What happens if someone needs more than $100? Do they need to provide more substantial proof?

If it's over $250 dollars, and a person needs help with rent or they've been evicted, like some people in Alabama experienced in the early stages of Covid-19, we ask them to send us a letter and phone number of the landlord and our volunteers will call. They have also become advocates, as well. Our volunteers will negotiate with the landlord and then pay them. Every week, I do two trainings on Zoom for our volunteers and I train hundreds of them. We have 540 volunteers, but that's the core leaders of our areas and communities. Beyond that, they have other volunteers who help with vetting and social media. The truth is, I don't even know how many volunteers we have anymore. It's crazy that our network is so vast now. Our affiliate micro communities even have their own Instagram and Facebook accounts too.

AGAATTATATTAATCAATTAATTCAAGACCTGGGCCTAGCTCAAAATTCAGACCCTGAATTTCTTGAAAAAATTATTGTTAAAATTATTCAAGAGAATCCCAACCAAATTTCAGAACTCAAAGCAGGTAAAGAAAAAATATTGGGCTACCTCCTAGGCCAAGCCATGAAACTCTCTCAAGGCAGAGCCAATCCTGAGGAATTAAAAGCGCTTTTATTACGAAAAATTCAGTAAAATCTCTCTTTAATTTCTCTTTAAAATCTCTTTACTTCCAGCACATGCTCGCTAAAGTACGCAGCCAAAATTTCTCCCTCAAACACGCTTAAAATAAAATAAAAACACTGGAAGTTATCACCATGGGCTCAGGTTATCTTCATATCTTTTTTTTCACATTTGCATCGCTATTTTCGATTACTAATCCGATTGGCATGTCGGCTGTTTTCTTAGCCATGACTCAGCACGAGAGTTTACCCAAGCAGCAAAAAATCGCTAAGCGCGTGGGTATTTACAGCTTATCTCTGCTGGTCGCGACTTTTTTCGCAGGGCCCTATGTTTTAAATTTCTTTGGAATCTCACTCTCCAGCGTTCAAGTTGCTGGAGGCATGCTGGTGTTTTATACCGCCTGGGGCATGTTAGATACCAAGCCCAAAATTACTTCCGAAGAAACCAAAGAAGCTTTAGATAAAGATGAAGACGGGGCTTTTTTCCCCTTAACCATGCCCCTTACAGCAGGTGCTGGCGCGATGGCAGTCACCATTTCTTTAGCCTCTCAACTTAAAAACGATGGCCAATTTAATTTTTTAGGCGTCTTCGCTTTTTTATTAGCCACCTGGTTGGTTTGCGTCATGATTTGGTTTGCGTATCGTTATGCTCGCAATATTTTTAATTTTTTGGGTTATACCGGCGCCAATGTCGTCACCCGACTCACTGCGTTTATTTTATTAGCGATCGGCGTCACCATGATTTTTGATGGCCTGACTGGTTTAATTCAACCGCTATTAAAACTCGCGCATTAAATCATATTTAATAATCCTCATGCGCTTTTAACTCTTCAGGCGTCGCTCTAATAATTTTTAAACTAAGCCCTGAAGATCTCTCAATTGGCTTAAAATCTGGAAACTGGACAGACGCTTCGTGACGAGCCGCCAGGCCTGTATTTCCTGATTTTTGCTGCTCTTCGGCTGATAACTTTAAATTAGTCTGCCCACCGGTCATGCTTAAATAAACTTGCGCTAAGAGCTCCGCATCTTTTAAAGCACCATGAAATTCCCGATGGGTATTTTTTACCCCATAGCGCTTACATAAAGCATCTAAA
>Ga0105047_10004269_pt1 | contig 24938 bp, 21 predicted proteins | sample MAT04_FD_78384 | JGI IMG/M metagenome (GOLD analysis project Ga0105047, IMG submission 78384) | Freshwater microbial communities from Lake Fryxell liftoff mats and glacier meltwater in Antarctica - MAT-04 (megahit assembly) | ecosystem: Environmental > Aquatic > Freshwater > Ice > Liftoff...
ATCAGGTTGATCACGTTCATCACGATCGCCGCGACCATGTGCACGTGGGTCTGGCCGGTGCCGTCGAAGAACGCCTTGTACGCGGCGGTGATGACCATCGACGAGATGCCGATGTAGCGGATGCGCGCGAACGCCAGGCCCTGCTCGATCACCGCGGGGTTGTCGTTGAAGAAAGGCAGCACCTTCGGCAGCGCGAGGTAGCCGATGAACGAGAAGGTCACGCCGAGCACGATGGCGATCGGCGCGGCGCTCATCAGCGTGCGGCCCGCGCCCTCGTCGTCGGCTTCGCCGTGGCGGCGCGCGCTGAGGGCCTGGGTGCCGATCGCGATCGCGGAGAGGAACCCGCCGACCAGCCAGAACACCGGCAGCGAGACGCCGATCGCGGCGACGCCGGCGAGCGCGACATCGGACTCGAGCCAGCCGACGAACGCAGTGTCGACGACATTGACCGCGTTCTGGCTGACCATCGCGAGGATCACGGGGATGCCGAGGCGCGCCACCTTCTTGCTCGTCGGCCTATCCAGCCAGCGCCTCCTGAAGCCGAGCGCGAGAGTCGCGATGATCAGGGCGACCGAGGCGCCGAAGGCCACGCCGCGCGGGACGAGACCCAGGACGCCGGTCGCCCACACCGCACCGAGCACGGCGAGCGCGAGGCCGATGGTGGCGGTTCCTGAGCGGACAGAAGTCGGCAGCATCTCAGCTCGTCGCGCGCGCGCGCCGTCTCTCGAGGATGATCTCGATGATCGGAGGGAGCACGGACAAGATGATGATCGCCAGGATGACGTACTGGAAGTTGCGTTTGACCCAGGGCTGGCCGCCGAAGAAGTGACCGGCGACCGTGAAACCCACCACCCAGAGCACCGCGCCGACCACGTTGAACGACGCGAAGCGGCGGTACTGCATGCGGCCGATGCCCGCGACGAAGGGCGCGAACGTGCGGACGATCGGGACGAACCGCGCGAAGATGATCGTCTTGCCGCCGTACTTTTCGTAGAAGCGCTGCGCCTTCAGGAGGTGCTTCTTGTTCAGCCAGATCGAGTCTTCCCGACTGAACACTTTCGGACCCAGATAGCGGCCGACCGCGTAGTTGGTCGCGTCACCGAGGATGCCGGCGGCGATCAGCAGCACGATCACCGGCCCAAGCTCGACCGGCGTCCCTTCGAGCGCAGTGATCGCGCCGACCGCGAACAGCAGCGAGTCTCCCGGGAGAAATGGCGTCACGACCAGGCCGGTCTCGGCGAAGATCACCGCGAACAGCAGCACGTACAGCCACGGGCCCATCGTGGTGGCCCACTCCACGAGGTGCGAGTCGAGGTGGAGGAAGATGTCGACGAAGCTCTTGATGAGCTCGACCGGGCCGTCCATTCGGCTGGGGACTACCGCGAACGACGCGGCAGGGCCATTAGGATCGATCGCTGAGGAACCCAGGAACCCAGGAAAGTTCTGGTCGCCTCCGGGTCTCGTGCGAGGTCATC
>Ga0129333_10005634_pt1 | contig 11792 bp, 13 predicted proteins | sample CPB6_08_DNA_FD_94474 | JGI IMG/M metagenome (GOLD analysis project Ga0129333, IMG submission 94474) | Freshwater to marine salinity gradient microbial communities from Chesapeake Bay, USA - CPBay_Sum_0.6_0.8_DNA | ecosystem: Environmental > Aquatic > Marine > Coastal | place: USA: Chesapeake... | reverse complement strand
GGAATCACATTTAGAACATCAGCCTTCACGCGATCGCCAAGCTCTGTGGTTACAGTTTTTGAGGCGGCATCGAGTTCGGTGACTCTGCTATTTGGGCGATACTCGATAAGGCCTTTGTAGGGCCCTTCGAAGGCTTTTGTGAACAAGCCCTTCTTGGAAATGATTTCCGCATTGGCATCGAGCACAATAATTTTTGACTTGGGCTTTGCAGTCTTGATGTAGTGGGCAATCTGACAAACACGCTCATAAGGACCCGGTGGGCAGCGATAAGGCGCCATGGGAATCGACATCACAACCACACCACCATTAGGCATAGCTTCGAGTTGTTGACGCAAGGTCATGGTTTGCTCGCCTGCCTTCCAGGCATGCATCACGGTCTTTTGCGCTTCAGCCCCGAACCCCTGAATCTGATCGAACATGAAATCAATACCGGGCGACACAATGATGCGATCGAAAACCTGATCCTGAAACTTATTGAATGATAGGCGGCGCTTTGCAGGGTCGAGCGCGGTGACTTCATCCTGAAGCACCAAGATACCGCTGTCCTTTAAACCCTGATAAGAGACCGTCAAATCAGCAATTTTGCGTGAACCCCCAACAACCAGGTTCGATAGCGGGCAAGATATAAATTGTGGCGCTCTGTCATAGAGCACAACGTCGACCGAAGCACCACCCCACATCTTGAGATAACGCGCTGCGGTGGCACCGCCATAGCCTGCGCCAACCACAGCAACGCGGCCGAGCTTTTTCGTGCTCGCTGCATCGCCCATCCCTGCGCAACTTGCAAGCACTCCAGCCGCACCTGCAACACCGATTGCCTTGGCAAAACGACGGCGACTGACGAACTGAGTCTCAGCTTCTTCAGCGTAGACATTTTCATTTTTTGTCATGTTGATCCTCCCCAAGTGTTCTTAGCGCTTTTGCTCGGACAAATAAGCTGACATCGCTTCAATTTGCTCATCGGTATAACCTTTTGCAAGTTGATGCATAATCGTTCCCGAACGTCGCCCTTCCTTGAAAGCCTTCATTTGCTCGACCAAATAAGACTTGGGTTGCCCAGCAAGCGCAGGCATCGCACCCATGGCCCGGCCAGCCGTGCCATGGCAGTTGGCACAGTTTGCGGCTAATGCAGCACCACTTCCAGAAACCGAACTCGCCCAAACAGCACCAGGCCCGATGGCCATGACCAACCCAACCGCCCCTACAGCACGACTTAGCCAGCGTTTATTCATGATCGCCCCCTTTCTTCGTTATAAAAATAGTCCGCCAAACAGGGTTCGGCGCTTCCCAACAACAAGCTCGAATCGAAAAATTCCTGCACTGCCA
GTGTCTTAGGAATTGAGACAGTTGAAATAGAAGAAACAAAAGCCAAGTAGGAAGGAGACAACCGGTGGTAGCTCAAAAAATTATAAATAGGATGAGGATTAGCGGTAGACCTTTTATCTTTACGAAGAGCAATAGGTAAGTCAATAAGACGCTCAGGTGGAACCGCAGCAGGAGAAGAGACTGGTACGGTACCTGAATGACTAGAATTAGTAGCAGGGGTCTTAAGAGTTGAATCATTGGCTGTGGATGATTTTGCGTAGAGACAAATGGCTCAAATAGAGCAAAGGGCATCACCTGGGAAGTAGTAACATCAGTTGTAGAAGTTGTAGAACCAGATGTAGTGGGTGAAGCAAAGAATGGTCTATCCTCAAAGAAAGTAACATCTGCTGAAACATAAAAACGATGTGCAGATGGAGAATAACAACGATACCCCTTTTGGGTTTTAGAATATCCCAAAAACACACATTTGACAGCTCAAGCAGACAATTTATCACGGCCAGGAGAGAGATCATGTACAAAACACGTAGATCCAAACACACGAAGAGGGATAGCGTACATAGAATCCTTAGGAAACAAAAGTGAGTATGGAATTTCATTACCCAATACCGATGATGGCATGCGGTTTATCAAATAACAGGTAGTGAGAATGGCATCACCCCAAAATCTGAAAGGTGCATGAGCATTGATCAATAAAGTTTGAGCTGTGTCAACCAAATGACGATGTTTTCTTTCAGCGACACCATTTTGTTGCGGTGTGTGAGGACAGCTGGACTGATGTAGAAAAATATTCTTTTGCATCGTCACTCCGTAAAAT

Cities, states and other countries are creating micro communities out of Pandemic of Love. How are you training all these volunteers?

In order to start, you click get involved. You send us an email and we ask you about yourself and then we call. A rule of thumb is that you need at least five volunteers that are already recruited. When I first started, a person in Long Island reached out who wanted to start a micro community. Then three weeks later, that person didn't have time anymore. It was a problem. Once you get your volunteers, we train all of them at once. There are also a few steps you need to take. You have to watch a YouTube training video I made, you watch a best practice Zoom call that was recorded and you have to upload things to a master contact sheet and create your socials. Then we create the links that you can edit, give links for sharing and then we put it on our website. It can take three to four days or a couple of weeks to get it together.